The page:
Santa María de la Oliva Church
The Church of Our Lady of Oliva was built in the second half of the 13th century during the reign of King Alfonso X the Wise. It was expanded during the 15th, 16th and 18th centuries. It consists of three naves divided into five sections by pointed horseshoe arches on pillars. It is a clear example of frontier architecture, as it was built to highlight the dominance of Christianity over the Islamic world.
Four sections remain of the original church with a rectangular plan. These can be easily distinguished from the rest of the building. Its pillars are crowned with capitals of Romanesque, Gothic and Almohad inspiration that support domes decorated with strapwork and paintings.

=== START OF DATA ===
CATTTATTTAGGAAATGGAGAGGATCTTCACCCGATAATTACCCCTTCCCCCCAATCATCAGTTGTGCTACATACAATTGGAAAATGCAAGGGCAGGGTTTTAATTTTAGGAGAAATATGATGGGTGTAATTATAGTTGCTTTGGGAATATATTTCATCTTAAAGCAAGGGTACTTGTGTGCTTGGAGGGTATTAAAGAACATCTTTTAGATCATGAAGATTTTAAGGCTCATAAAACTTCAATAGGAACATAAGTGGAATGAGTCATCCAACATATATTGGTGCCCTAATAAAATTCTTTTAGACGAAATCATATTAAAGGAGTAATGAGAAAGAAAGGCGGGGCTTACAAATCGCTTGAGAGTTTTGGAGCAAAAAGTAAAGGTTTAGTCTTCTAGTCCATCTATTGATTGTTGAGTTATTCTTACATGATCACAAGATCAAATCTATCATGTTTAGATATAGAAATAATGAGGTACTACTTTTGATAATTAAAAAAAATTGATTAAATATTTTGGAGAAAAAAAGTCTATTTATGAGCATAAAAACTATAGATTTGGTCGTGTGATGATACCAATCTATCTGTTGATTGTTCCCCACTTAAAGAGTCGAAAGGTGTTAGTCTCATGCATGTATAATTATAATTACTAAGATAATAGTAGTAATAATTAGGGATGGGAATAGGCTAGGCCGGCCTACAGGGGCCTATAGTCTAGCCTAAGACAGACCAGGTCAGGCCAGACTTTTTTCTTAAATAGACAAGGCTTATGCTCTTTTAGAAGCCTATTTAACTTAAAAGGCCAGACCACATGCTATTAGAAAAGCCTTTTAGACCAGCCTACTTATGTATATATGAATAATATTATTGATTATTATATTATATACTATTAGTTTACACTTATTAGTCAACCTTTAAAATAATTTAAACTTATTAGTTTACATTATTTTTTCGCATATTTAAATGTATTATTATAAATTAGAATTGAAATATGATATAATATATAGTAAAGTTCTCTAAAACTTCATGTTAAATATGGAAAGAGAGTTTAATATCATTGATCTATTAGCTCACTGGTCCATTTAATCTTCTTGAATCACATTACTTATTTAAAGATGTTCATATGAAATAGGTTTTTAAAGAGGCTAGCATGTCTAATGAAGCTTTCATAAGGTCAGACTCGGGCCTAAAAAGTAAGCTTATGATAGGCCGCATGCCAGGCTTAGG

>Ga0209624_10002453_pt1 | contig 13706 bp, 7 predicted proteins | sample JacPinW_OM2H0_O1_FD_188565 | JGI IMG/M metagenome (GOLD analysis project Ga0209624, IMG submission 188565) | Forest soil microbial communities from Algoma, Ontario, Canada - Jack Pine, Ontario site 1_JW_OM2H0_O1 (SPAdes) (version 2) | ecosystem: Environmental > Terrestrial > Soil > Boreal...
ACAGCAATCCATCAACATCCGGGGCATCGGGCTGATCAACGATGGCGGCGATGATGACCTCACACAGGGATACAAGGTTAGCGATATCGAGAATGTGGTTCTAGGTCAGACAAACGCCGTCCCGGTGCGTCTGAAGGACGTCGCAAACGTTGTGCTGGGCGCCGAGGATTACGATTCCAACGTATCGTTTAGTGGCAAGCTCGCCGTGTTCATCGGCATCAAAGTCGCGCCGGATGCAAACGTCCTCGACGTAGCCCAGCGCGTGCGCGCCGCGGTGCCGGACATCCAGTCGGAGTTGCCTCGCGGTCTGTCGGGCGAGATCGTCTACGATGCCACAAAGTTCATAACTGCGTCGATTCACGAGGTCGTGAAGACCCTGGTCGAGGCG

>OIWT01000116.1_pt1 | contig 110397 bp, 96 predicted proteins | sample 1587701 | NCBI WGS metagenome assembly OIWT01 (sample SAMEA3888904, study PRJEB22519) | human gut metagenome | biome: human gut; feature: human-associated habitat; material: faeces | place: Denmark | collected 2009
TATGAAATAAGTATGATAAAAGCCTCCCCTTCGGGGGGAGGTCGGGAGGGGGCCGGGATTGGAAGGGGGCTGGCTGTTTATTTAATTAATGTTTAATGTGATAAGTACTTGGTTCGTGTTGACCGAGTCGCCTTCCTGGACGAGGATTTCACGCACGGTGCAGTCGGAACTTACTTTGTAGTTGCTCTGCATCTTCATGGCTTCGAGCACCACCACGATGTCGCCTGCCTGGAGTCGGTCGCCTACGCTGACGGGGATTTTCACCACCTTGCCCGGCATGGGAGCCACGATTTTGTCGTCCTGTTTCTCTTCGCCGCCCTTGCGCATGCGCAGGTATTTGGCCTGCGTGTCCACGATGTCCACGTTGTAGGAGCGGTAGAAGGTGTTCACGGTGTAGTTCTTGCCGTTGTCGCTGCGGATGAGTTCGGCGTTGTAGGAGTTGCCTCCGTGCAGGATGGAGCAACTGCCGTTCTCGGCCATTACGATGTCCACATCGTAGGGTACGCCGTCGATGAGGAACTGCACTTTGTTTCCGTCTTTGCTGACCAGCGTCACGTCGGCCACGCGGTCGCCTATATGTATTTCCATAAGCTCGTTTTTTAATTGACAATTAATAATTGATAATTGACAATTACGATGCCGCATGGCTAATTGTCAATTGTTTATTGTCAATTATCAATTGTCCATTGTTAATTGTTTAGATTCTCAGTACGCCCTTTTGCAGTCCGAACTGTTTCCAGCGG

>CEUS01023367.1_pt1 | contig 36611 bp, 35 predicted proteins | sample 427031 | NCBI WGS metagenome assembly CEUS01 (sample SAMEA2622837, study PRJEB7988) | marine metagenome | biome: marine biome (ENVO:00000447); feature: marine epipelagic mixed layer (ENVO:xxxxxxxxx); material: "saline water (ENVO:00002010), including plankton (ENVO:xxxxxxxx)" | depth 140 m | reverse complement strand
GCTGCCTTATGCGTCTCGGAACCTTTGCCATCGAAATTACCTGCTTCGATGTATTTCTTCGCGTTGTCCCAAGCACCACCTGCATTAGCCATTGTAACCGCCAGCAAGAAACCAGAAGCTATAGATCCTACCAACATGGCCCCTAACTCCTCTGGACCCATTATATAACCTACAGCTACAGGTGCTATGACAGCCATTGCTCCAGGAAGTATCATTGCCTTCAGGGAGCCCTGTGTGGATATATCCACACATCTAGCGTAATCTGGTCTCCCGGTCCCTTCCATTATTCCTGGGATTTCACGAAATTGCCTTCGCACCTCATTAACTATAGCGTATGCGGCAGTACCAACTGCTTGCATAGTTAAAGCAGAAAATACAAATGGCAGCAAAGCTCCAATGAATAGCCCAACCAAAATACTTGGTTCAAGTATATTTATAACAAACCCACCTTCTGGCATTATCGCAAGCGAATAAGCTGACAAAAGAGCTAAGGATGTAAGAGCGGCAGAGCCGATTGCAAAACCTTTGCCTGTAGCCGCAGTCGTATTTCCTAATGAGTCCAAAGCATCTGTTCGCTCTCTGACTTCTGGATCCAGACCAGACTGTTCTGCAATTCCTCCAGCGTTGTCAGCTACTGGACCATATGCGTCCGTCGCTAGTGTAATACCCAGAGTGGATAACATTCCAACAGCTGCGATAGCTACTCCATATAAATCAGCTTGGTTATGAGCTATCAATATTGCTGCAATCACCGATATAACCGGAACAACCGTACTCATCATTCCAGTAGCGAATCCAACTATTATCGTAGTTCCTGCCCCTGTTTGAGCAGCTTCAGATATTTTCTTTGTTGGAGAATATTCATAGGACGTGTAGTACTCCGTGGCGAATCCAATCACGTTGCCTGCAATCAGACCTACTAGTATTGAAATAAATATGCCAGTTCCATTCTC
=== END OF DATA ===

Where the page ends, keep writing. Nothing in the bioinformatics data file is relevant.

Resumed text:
The “Puerta del Perdón” stands at the west end of the crowned by a brick archivolt supported by brick columns. The left nave-aisle’s stone portal, known as “Puerta del Sol”, is now the church’s main entrance. Above the lintel are two decorated stone discs and a Visigoth marble tombstone.
The cloister, known as the “Patio de los Naranjos” has a square plan and is surrounded by semi-circular arches on marble columns. The tower, built in 1756-1778, was inspired by the Giralda in Seville; therefore, it is commonly known as “La Giraldilla”.
The high altarpiece is a masterpiece by the architect, painter and sculptor Alonso Cano. Worthy of note is the statue of Our Lady of Oliva, considered by many as the best sculpture made by this famous artist from Granada, as well as the Crucified Christ and the sculptures of Saint Peter and Saint Paul.